In Unit 1, one of the weekly objectives is for students to develop language knowledge to make connections between reading and writing. Using academic vocabulary introduces the four basic parts of speech, and students identify nouns in a set of sentences and write their own sentence using the same base word but as a different part of speech in each sentence. A weeklong set of lessons focus on prefixes mis-, en-, em-; the teacher defines each prefix and models their use with various root words. Students begin with oral practice on the different words they can make. A page in the student interactive book requires students to apply yesterday’s learning to write definitions of words listed on the page; students extend their thinking on an additional resource page that requires students to write sentences for both the root word and the word with the prefix and pay special attention to whether the part of speech changes.
In Units 1, 2, and 5, analyzing main ideas and details spirals through the units to support students' ability to apply their knowledge to new genres or texts. Students first practice this in Unit 1 when reading the biography Rare Treasure. In Unit 2, students revisit this skill with the informational text Feathers: Not Just for Flying, then in Unit 5 with the informational text Volcanoes. With each of these selections, students use a graphic organizer to practice identifying the main idea and three support details.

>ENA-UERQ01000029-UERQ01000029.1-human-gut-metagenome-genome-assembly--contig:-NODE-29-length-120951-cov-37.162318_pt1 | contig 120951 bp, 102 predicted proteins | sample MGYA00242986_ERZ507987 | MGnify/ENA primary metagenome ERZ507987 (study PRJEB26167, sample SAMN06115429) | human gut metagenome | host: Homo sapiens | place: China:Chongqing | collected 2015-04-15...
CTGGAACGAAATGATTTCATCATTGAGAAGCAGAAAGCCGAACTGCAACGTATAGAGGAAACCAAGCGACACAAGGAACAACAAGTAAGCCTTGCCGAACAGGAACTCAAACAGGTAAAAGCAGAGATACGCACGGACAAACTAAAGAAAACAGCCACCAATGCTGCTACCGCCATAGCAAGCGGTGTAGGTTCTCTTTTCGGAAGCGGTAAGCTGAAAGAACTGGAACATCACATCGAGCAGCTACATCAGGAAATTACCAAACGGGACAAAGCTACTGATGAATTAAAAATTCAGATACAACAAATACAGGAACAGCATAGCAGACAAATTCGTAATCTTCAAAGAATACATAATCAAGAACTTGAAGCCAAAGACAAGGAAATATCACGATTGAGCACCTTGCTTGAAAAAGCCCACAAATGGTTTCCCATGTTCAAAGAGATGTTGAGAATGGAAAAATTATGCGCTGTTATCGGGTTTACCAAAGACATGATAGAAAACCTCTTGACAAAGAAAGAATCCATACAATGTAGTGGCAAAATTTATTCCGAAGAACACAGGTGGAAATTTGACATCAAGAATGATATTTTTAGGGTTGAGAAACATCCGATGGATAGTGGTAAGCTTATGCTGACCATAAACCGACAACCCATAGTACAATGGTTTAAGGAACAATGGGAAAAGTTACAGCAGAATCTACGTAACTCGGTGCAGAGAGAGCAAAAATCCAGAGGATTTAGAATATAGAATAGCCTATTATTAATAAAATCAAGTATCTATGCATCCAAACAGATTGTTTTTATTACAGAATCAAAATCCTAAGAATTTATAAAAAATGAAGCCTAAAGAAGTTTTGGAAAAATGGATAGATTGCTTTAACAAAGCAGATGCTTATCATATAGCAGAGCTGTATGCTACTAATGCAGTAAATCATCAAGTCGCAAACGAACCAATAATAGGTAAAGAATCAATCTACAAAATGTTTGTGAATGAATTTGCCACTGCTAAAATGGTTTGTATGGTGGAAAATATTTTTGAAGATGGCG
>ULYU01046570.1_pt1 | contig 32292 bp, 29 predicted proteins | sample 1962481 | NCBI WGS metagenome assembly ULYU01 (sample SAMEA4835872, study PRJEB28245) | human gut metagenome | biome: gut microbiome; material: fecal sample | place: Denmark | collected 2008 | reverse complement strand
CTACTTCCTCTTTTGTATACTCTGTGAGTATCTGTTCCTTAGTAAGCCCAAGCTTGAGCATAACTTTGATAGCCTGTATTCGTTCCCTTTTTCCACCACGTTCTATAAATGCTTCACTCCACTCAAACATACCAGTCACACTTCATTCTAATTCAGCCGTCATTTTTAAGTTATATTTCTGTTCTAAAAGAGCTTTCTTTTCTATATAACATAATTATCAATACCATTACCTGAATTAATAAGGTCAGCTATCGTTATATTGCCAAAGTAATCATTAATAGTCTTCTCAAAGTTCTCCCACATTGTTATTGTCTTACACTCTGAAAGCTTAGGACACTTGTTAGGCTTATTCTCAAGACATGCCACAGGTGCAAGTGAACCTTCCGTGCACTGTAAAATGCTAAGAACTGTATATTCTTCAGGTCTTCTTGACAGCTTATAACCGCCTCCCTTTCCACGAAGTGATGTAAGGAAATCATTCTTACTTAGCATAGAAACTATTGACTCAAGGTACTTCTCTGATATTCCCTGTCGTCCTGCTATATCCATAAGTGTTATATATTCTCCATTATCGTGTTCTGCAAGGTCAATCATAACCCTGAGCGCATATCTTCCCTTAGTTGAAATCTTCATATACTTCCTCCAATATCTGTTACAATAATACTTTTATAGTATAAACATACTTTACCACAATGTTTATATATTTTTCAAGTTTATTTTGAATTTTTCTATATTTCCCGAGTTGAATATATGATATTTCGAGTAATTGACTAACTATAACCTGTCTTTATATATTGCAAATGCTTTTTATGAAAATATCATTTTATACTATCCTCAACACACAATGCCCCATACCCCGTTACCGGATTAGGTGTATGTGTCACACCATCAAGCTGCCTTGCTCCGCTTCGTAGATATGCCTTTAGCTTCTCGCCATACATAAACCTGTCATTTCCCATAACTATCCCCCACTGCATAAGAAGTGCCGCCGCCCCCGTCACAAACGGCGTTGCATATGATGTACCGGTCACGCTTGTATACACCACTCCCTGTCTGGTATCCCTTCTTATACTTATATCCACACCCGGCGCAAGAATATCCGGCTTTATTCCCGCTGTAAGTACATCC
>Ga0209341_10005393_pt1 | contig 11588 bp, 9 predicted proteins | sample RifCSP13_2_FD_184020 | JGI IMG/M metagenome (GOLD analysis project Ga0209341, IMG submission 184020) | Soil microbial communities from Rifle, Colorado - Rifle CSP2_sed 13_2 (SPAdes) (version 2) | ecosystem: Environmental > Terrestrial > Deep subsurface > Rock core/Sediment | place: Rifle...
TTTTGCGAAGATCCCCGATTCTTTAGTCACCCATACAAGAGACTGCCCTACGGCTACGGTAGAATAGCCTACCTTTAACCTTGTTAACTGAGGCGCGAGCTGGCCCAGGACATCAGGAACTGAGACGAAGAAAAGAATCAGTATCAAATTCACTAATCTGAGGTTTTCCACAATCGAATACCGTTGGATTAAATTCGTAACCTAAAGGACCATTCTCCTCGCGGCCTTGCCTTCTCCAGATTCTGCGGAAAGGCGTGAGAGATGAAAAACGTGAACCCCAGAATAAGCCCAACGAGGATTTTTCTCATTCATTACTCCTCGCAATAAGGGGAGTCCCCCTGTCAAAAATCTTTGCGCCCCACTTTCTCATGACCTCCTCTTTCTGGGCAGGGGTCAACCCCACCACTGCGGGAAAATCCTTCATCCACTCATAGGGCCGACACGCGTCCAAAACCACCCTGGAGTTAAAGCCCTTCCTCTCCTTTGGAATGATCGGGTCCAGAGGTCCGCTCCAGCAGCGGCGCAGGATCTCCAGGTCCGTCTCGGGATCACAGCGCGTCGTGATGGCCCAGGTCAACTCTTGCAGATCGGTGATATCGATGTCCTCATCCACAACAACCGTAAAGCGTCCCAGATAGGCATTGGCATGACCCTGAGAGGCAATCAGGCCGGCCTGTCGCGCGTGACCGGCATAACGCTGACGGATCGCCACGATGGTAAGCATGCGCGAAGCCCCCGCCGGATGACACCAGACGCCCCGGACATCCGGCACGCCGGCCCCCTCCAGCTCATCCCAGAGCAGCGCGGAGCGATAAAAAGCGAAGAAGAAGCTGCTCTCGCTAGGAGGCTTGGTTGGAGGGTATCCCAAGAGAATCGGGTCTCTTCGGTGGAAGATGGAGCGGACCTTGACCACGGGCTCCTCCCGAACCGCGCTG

In Unit 3, students engage in a mini-lesson about analyzing characters. The lesson begins with a focus on strategies; the teacher explicitly teaches how to learn about the changes in a character by noticing their words, thoughts, feelings, actions, and interactions with other characters. The teacher models and practices with students as they use the student interactive to analyze a character and determine the type of detail given. Students engage in the “my turn” component where they use the strategies of analyzing characters independently; they either complete the student interactive by making additional analysis of characters from the text Out of My Mind or use sticky notes to mark places where they can analyze a character in their independent text. Students continue to use character analysis within their daily reading of shared, independent, and book club texts.
In Unit 5, students create poems using different literary and metric techniques to apply to their poetry. Teachers model writing using a think-aloud to show students how to approach a specific challenge and write in a way that incorporates what they have learned, such as composing a rhythm or using repetition. Materials direct teachers to offer detailed and explicit explanations to “help students move beyond their impasses.” Materials include detailed mini-lessons for choosing similes and metaphors, and for repetition work in poems. Teachers and students jointly create word walls and use sentence frames to assist in composing with alliteration, assonance, and rhyming words.
The materials meet the criteria for including the systematic instruction and practice of foundational skills, including phonics and word analysis skills. There is a research-based sequence of grade-level foundational skills instruction and opportunities for student practice to achieve mastery. Resources include a system to develop knowledge of grade-level phonics patterns and word analysis as outlined in the TEKS for grade 4. Grade-level word recognition skills options promote automaticity, and students practice and apply word analysis skills both in and out of context. Spelling knowledge is built according to TEKS requirements, and specific supports are available for students in need of remediation.
Evidence includes but is not limited to: